Review: State of Decay 2

Back in May, Undead Labs released their follow up to the cult hit State of Decay, bringing with it a new multiplayer component that lets friends tackle the zombie apocalypse alongside their friends.

Schedules were a little hectic at the time, but now that things have settled down, I’ve jumped back into State of Decay 2 and it’s time to post our review!

In SoD2, you take on the role of an entire group of survivors trying to make it in the zombie apocalypse. After a brief tutorial, you’ll end up at your first base. From there, you learn the basics about base building and the loose story regarding the Plague Hearts, Plague Zombies, and the Blood Plague virus that your survivors can fall victim to if you’re not careful.

Base building lies at the heart of State of Decay 2. Your base allows your characters to rest, heal, grow food, create weapons, ammunition, and other helpful items; it’s an important part of your survival in this world. You start off small, in a small house with not much room to build and expand. The type of base you have depends on you and your standing with the local community of survivors. Moving into a bigger base will cost you influence points, which you can earn by taking out zombie hordes, specialized zombies such as the Juggernaut, or by helping your fellow man retrieve their favorite antique gun from their former home. When making the move into a new base, you have multiple choices on the map with usually a range of costs, acting almost as a sort of tier system, with the more expensive bases offering more room to build additional facilities. Some bases already have built-in facilities. You might find, for example, find a base that has a large amount of bedding, or you might find a base that has a kitchen. Some bases, like a small baseball diamond, have fortified bleachers that serve as lookouts, and an ability that lets you use the speaker system to either attract or detract the nearby undead.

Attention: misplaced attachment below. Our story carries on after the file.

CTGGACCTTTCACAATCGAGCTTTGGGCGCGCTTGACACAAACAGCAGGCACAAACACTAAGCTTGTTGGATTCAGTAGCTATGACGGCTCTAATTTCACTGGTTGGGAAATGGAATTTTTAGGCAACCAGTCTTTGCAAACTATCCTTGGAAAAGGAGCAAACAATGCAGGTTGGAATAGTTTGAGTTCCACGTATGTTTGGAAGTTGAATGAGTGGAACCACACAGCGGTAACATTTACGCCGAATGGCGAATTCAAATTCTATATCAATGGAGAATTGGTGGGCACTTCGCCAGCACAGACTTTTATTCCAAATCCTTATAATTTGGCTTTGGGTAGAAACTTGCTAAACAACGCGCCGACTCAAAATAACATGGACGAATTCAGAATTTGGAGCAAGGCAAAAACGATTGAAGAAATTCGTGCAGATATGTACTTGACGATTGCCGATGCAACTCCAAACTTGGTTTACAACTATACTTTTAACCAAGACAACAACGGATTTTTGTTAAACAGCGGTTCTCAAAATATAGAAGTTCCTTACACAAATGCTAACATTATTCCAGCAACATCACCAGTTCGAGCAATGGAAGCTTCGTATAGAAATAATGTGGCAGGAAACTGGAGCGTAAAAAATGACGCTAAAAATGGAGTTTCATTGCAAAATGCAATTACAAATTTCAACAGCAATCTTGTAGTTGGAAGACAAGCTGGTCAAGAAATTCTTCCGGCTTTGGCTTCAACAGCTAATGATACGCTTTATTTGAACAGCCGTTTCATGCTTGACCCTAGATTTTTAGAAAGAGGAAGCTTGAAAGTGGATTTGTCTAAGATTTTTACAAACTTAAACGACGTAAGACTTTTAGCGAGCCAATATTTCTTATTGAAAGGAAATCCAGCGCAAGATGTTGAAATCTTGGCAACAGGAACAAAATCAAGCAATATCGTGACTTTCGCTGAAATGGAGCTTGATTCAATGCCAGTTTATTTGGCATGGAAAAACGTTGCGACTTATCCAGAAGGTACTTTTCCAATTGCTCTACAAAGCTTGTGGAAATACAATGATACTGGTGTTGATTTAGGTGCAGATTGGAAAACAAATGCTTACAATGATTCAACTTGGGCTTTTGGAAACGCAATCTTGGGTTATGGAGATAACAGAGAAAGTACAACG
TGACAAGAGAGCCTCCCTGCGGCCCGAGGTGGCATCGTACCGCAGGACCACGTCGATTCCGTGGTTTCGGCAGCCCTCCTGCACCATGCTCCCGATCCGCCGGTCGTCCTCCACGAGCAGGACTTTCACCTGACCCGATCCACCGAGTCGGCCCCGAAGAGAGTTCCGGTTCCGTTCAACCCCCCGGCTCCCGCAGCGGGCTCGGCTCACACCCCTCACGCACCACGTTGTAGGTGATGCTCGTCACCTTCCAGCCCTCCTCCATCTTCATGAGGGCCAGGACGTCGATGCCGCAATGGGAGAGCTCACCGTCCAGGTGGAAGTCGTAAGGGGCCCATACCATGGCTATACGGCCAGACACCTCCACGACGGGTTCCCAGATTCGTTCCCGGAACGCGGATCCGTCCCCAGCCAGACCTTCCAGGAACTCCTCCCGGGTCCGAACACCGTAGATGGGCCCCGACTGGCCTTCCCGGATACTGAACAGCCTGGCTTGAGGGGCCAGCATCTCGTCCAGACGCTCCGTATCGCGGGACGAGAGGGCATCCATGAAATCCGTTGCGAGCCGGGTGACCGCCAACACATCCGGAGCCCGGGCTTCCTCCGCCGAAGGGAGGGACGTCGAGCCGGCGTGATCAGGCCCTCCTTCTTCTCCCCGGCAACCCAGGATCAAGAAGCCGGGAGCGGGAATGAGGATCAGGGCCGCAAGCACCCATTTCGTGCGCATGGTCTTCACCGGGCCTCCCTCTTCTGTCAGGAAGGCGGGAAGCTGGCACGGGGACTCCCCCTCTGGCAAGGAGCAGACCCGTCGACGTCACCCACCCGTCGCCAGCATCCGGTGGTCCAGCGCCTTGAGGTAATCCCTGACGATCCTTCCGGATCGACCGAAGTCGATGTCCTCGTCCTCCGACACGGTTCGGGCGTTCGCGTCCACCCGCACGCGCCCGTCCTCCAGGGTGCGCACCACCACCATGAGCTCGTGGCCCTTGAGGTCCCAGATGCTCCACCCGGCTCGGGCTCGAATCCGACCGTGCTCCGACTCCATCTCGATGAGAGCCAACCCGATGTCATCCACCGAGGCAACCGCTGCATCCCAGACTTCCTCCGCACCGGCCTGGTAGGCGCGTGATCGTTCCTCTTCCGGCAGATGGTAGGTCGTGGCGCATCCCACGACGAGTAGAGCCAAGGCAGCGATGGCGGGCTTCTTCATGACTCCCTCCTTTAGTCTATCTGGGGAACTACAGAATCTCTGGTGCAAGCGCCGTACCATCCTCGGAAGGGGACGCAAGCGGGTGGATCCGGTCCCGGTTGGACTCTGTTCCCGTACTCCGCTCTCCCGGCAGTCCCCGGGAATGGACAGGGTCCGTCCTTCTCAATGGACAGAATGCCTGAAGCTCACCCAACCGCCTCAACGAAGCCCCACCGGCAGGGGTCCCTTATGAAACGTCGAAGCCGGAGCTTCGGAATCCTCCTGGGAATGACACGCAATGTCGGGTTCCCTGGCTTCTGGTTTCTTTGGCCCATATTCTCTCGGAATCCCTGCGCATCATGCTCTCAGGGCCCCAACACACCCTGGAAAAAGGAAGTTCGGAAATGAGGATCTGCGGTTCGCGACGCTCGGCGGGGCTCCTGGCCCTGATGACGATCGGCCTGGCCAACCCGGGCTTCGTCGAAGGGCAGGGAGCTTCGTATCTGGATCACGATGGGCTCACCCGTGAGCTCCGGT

The other important part of State of Decay 2 is the characters. Each character has their own HP and stats. Some of these stats, such as cardio and shooting, can be upgraded the more you run or fire your guns. After maxing them out, you can upgrade them into a second and final tier, allowing further uniqueness on each of your survivors. The most important part about characters, however, is that they can have a fifth stat attributed to them which you can either find them starting with, or you can make them learn with the help of a text book item you find while scavenging. This last slot allows your survivors to learn important skills like gardening or medicine, which can have a huge impact on what facilities you can build in your base and what they can do. If you have a gardening skill, for example, your gardens and farms will be able to produce more food every day.

If base building is the heart of State of Decay 2, then the tediousness of scavenging would probably be the various veins that connect to that heart. Each facility in your base has a resource cost every day. Your survivors need to eat a certain amount of food every day. In order to make sure you have enough resources, you need to either have an amazing base set up and have great outposts, or you need to scavenge nearby buildings for resources and items.